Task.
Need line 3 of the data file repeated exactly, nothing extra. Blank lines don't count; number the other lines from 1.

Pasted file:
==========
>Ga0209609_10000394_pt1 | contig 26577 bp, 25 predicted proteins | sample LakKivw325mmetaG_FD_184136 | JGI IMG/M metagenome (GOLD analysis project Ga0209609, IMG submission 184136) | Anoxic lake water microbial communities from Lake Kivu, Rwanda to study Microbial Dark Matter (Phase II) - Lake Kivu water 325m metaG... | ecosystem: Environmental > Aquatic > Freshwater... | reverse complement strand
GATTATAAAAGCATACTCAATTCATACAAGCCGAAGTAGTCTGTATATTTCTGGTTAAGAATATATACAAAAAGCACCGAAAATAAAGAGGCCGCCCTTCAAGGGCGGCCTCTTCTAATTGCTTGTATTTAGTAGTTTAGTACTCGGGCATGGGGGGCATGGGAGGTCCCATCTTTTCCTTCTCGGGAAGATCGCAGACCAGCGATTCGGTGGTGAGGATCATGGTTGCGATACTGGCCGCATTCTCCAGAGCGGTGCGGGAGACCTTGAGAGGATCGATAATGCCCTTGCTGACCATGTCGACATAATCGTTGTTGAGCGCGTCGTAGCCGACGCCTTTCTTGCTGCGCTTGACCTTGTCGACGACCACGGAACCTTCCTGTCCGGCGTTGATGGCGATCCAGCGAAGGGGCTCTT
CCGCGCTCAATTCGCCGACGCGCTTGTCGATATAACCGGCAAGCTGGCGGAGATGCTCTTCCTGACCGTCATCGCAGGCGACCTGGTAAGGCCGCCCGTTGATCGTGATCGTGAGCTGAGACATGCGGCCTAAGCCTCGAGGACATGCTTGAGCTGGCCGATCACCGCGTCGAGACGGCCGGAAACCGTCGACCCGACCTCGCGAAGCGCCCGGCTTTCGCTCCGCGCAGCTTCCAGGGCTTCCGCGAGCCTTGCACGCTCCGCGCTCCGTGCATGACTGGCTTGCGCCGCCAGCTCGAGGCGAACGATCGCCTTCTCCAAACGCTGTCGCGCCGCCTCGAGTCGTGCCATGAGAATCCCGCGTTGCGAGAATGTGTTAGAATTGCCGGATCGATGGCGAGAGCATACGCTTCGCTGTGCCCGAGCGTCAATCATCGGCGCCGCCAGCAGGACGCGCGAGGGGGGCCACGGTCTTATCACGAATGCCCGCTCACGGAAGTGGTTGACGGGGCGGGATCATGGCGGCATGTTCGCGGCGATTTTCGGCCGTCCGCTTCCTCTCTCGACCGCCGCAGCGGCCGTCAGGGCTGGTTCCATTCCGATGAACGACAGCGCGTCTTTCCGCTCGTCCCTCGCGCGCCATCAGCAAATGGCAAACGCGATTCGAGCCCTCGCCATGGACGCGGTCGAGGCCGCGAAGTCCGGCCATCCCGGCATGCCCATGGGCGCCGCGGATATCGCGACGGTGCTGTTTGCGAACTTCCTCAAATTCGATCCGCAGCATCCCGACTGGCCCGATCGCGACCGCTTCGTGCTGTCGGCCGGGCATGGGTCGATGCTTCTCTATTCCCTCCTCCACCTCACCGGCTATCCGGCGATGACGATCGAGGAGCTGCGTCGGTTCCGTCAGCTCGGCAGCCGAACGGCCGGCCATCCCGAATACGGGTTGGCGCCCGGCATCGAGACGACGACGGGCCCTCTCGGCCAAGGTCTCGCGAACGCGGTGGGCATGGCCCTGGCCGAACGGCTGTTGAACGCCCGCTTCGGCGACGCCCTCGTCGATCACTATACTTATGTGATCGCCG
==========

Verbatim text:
CCGCGCTCAATTCGCCGACGCGCTTGTCGATATAACCGGCAAGCTGGCGGAGATGCTCTTCCTGACCGTCATCGCAGGCGACCTGGTAAGGCCGCCCGTTGATCGTGATCGTGAGCTGAGACATGCGGCCTAAGCCTCGAGGACATGCTTGAGCTGGCCGATCACCGCGTCGAGACGGCCGGAAACCGTCGACCCGACCTCGCGAAGCGCCCGGCTTTCGCTCCGCGCAGCTTCCAGGGCTTCCGCGAGCCTTGCACGCTCCGCGCTCCGTGCATGACTGGCTTGCGCCGCCAGCTCGAGGCGAACGATCGCCTTCTCCAAACGCTGTCGCGCCGCCTCGAGTCGTGCCATGAGAATCCCGCGTTGCGAGAATGTGTTAGAATTGCCGGATCGATGGCGAGAGCATACGCTTCGCTGTGCCCGAGCGTCAATCATCGGCGCCGCCAGCAGGACGCGCGAGGGGGGCCACGGTCTTATCACGAATGCCCGCTCACGGAAGTGGTTGACGGGGCGGGATCATGGCGGCATGTTCGCGGCGATTTTCGGCCGTCCGCTTCCTCTCTCGACCGCCGCAGCGGCCGTCAGGGCTGGTTCCATTCCGATGAACGACAGCGCGTCTTTCCGCTCGTCCCTCGCGCGCCATCAGCAAATGGCAAACGCGATTCGAGCCCTCGCCATGGACGCGGTCGAGGCCGCGAAGTCCGGCCATCCCGGCATGCCCATGGGCGCCGCGGATATCGCGACGGTGCTGTTTGCGAACTTCCTCAAATTCGATCCGCAGCATCCCGACTGGCCCGATCGCGACCGCTTCGTGCTGTCGGCCGGGCATGGGTCGATGCTTCTCTATTCCCTCCTCCACCTCACCGGCTATCCGGCGATGACGATCGAGGAGCTGCGTCGGTTCCGTCAGCTCGGCAGCCGAACGGCCGGCCATCCCGAATACGGGTTGGCGCCCGGCATCGAGACGACGACGGGCCCTCTCGGCCAAGGTCTCGCGAACGCGGTGGGCATGGCCCTGGCCGAACGGCTGTTGAACGCCCGCTTCGGCGACGCCCTCGTCGATCACTATACTTATGTGATCGCCG